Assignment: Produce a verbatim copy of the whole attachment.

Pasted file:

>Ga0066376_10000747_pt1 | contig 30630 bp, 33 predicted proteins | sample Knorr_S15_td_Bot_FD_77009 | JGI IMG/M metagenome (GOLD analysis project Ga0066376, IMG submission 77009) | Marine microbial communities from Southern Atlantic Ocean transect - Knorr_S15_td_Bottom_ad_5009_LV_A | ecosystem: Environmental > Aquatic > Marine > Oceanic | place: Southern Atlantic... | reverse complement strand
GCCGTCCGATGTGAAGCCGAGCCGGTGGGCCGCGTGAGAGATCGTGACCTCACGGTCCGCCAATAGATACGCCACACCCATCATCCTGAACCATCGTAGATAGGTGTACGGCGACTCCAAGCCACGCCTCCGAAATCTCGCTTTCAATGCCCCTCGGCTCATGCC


>Ga0066376_10000747_pt1 | contig 30630 bp, 33 predicted proteins | sample Knorr_S15_td_Bot_FD_77009 | JGI IMG/M metagenome (GOLD analysis project Ga0066376, IMG submission 77009) | Marine microbial communities from Southern Atlantic Ocean transect - Knorr_S15_td_Bottom_ad_5009_LV_A | ecosystem: Environmental > Aquatic > Marine > Oceanic | place: Southern Atlantic... | reverse complement strand
GCCGTCCGATGTGAAGCCGAGCCGGTGGGCCGCGTGAGAGATCGTGACCTCACGGTCCGCCAATAGATACGCCACACCCATCATCCTGAACCATCGTAGATAGGTGTACGGCGACTCCAAGCCACGCCTCCGAAATCTCGCTTTCAATGCCCCTCGGCTCATGCC